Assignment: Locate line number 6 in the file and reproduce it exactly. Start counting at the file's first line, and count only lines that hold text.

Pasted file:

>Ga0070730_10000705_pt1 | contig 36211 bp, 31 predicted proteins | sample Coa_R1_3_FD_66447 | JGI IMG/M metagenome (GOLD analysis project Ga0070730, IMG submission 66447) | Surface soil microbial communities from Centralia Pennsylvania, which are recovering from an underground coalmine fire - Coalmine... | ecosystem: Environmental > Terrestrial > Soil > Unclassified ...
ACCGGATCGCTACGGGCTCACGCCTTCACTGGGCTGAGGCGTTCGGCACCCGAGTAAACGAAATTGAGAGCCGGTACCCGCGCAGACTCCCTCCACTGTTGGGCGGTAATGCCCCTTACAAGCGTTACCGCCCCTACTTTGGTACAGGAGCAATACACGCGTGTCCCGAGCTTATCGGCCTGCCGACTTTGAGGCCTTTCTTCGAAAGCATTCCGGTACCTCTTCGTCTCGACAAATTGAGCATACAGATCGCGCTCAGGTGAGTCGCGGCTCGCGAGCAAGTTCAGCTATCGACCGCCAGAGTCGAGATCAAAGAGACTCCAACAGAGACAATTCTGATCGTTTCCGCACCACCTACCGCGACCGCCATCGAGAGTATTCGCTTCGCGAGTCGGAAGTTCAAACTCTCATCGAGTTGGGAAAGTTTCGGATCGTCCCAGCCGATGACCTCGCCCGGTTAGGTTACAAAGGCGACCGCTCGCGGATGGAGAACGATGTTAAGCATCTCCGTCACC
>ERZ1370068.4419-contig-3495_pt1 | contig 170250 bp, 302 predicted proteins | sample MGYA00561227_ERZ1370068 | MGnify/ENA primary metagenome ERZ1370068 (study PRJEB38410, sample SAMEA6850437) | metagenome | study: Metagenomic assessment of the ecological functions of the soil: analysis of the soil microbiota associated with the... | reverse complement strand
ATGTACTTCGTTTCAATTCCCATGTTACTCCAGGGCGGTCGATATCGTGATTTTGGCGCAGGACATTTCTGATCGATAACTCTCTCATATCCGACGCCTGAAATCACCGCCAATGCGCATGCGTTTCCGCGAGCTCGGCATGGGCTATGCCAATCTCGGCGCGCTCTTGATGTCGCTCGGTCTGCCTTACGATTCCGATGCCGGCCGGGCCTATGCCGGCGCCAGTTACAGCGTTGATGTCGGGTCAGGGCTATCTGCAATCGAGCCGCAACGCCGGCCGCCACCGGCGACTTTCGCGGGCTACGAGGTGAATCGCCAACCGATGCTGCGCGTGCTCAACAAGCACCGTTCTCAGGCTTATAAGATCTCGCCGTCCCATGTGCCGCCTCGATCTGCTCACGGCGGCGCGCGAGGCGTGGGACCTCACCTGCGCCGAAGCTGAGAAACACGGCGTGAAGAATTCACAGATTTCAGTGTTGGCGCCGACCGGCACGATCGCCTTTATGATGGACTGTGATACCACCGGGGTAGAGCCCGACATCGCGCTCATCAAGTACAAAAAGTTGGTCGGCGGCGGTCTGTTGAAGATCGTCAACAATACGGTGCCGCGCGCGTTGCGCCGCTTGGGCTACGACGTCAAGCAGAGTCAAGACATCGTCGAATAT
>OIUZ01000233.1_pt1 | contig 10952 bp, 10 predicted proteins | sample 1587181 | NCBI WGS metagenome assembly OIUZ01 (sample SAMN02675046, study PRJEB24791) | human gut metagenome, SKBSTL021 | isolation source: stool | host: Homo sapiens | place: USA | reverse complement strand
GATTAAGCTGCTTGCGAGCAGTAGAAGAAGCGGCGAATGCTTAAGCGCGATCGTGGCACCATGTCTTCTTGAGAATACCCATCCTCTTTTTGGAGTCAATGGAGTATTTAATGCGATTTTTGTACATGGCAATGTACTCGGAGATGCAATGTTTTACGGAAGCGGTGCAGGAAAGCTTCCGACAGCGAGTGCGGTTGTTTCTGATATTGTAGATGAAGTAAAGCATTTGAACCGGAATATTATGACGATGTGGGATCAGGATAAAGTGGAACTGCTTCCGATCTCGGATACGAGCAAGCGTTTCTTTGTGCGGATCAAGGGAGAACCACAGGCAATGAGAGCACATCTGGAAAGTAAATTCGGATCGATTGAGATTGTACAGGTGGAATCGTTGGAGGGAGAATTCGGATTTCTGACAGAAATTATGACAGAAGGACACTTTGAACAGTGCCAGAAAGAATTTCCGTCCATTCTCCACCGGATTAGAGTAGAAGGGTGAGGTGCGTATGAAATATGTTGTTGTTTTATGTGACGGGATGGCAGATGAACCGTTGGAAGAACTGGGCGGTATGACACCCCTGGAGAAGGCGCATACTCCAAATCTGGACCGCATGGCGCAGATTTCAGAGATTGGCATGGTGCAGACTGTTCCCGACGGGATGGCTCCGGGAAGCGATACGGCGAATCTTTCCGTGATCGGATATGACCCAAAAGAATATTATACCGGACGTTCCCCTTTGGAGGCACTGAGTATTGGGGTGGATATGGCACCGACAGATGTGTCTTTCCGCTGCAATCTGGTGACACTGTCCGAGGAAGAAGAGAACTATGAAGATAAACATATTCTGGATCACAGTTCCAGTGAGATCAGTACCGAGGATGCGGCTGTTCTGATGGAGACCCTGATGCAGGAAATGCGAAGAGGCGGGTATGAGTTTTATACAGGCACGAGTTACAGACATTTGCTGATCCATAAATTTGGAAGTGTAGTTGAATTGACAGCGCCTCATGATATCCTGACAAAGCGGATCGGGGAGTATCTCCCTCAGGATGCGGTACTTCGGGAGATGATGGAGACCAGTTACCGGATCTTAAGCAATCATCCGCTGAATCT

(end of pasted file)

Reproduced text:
GATTAAGCTGCTTGCGAGCAGTAGAAGAAGCGGCGAATGCTTAAGCGCGATCGTGGCACCATGTCTTCTTGAGAATACCCATCCTCTTTTTGGAGTCAATGGAGTATTTAATGCGATTTTTGTACATGGCAATGTACTCGGAGATGCAATGTTTTACGGAAGCGGTGCAGGAAAGCTTCCGACAGCGAGTGCGGTTGTTTCTGATATTGTAGATGAAGTAAAGCATTTGAACCGGAATATTATGACGATGTGGGATCAGGATAAAGTGGAACTGCTTCCGATCTCGGATACGAGCAAGCGTTTCTTTGTGCGGATCAAGGGAGAACCACAGGCAATGAGAGCACATCTGGAAAGTAAATTCGGATCGATTGAGATTGTACAGGTGGAATCGTTGGAGGGAGAATTCGGATTTCTGACAGAAATTATGACAGAAGGACACTTTGAACAGTGCCAGAAAGAATTTCCGTCCATTCTCCACCGGATTAGAGTAGAAGGGTGAGGTGCGTATGAAATATGTTGTTGTTTTATGTGACGGGATGGCAGATGAACCGTTGGAAGAACTGGGCGGTATGACACCCCTGGAGAAGGCGCATACTCCAAATCTGGACCGCATGGCGCAGATTTCAGAGATTGGCATGGTGCAGACTGTTCCCGACGGGATGGCTCCGGGAAGCGATACGGCGAATCTTTCCGTGATCGGATATGACCCAAAAGAATATTATACCGGACGTTCCCCTTTGGAGGCACTGAGTATTGGGGTGGATATGGCACCGACAGATGTGTCTTTCCGCTGCAATCTGGTGACACTGTCCGAGGAAGAAGAGAACTATGAAGATAAACATATTCTGGATCACAGTTCCAGTGAGATCAGTACCGAGGATGCGGCTGTTCTGATGGAGACCCTGATGCAGGAAATGCGAAGAGGCGGGTATGAGTTTTATACAGGCACGAGTTACAGACATTTGCTGATCCATAAATTTGGAAGTGTAGTTGAATTGACAGCGCCTCATGATATCCTGACAAAGCGGATCGGGGAGTATCTCCCTCAGGATGCGGTACTTCGGGAGATGATGGAGACCAGTTACCGGATCTTAAGCAATCATCCGCTGAATCT